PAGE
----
• Today as we come here to this Mass the same Jesus, the Divine Physician, who called and chose Matthew through his mercy, comes to call and choose us anew again. St. Matthew, we know, was present at the first Mass and was given the sacramental power by Christ to “do this in memory of” him. As we prepare to offer with faith Christ’s body, blood, soul and divinity shed “for the forgiveness of sins,” we turn through St. Matthew’s intercession to God, the eternal Father, to receive us together with his Son in expiatation for our sins and those of the whole world.

The readings for today’s Mass were:

Reading 1
EPH 4:1-7, 11-13

Brothers and sisters:
I, a prisoner for the Lord,
urge you to live in a manner worthy of the call you have received,
with all humility and gentleness, with patience,
bearing with one another through love,
striving to preserve the unity of the Spirit
through the bond of peace:
one Body and one Spirit,
as you were also called to the one hope of your call;
one Lord, one faith, one baptism;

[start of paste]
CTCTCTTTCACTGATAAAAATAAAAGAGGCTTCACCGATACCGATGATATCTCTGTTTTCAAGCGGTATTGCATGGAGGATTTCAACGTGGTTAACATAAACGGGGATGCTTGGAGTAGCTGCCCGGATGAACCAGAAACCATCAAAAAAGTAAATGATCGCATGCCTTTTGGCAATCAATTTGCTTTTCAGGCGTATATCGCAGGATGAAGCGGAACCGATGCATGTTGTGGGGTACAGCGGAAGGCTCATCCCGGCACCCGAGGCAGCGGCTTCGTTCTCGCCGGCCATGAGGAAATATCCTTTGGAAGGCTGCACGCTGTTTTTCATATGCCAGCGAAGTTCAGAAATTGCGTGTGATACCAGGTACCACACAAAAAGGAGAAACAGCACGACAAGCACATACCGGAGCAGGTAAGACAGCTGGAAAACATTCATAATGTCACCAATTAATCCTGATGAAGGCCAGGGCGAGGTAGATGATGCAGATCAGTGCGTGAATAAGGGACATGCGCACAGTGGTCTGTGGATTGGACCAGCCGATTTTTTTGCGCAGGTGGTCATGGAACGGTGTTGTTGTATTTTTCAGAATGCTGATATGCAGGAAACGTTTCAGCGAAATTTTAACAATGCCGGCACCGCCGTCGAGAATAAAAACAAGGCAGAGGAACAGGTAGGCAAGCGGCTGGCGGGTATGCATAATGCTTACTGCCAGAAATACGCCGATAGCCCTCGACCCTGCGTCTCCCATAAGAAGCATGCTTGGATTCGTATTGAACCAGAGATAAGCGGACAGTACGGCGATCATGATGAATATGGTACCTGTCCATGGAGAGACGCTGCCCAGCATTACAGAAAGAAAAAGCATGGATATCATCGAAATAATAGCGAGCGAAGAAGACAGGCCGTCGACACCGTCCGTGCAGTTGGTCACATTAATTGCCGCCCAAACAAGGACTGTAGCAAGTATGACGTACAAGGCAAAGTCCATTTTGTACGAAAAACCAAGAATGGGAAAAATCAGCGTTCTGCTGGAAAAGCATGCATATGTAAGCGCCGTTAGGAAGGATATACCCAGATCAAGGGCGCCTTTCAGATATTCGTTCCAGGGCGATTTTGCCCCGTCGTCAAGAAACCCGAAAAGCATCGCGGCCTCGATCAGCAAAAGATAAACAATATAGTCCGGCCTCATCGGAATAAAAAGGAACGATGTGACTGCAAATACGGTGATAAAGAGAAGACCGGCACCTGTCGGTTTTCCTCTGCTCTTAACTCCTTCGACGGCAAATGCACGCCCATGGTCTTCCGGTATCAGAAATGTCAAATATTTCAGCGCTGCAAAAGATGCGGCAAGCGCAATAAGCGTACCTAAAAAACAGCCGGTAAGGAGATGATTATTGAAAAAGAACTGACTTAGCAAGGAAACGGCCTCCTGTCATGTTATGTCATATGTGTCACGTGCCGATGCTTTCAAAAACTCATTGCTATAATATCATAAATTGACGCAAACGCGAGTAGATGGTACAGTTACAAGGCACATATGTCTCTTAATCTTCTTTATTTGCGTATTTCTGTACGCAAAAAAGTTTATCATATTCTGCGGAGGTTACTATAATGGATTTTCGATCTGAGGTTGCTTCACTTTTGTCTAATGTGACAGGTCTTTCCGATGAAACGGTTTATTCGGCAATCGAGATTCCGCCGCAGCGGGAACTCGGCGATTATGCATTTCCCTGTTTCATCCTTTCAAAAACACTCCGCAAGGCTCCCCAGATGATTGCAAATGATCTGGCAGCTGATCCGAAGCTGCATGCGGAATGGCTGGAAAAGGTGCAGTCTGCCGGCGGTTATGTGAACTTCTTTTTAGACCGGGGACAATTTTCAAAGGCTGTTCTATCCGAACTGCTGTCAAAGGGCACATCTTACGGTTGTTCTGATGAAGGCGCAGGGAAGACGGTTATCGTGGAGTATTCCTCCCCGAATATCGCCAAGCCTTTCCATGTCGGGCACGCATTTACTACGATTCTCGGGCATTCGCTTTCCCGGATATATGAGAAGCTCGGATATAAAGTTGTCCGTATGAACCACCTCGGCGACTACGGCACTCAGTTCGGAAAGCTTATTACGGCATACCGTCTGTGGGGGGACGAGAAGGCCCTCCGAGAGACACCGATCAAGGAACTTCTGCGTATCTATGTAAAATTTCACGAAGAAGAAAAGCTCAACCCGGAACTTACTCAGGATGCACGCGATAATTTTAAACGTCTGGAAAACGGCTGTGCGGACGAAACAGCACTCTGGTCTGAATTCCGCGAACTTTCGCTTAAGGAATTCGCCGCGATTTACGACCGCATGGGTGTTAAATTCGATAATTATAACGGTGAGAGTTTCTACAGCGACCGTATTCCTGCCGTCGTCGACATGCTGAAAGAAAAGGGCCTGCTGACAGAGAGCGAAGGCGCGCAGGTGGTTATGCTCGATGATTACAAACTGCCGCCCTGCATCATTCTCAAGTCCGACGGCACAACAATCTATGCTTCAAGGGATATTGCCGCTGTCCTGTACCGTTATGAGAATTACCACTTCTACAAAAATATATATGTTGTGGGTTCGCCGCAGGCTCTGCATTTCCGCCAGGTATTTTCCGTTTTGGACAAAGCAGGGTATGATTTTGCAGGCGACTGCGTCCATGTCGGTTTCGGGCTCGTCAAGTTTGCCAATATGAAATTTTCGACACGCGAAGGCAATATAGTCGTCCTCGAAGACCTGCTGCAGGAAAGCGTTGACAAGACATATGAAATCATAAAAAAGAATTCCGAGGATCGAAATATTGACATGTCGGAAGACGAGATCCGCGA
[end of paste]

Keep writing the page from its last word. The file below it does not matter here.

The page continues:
one God and Father of all,
who is over all and through all and in all.But grace was given to each of us
according to the measure of Christ’s gift.And he gave some as Apostles, others as prophets,
others as evangelists, others as pastors and teachers,
to equip the holy ones for the work of ministry,
for building up the Body of Christ,
until we all attain to the unity of faith
and knowledge of the Son of God, to mature manhood,
to the extent of the full stature of Christ.

Responsorial Psalm
PS 19:2-3, 4-5

R. (5) Their message goes out through all the earth.
The heavens declare the glory of God;
and the firmament proclaims his handiwork.
Day pours out the word to day,
and night to night imparts knowledge.
R. Their message goes out through all the earth.
Not a word nor a discourse
whose voice is not heard;
Through all the earth their voice resounds,
and to the ends of the world, their message.
R. Their message goes out through all the earth.

MT 9:9-13

As Jesus passed by,
he saw a man named Matthew sitting at the customs post.
He said to him, “Follow me.”
And he got up and followed him.
While he was at table in his house,
many tax collectors and sinners came
and sat with Jesus and his disciples.
The Pharisees saw this and said to his disciples,
“Why does your teacher eat with tax collectors and sinners?”
He heard this and said,
“Those who are well do not need a physician, but the sick do.
Go and learn the meaning of the words,
I desire mercy, not sacrifice.
I did not come to call the righteous but sinners.”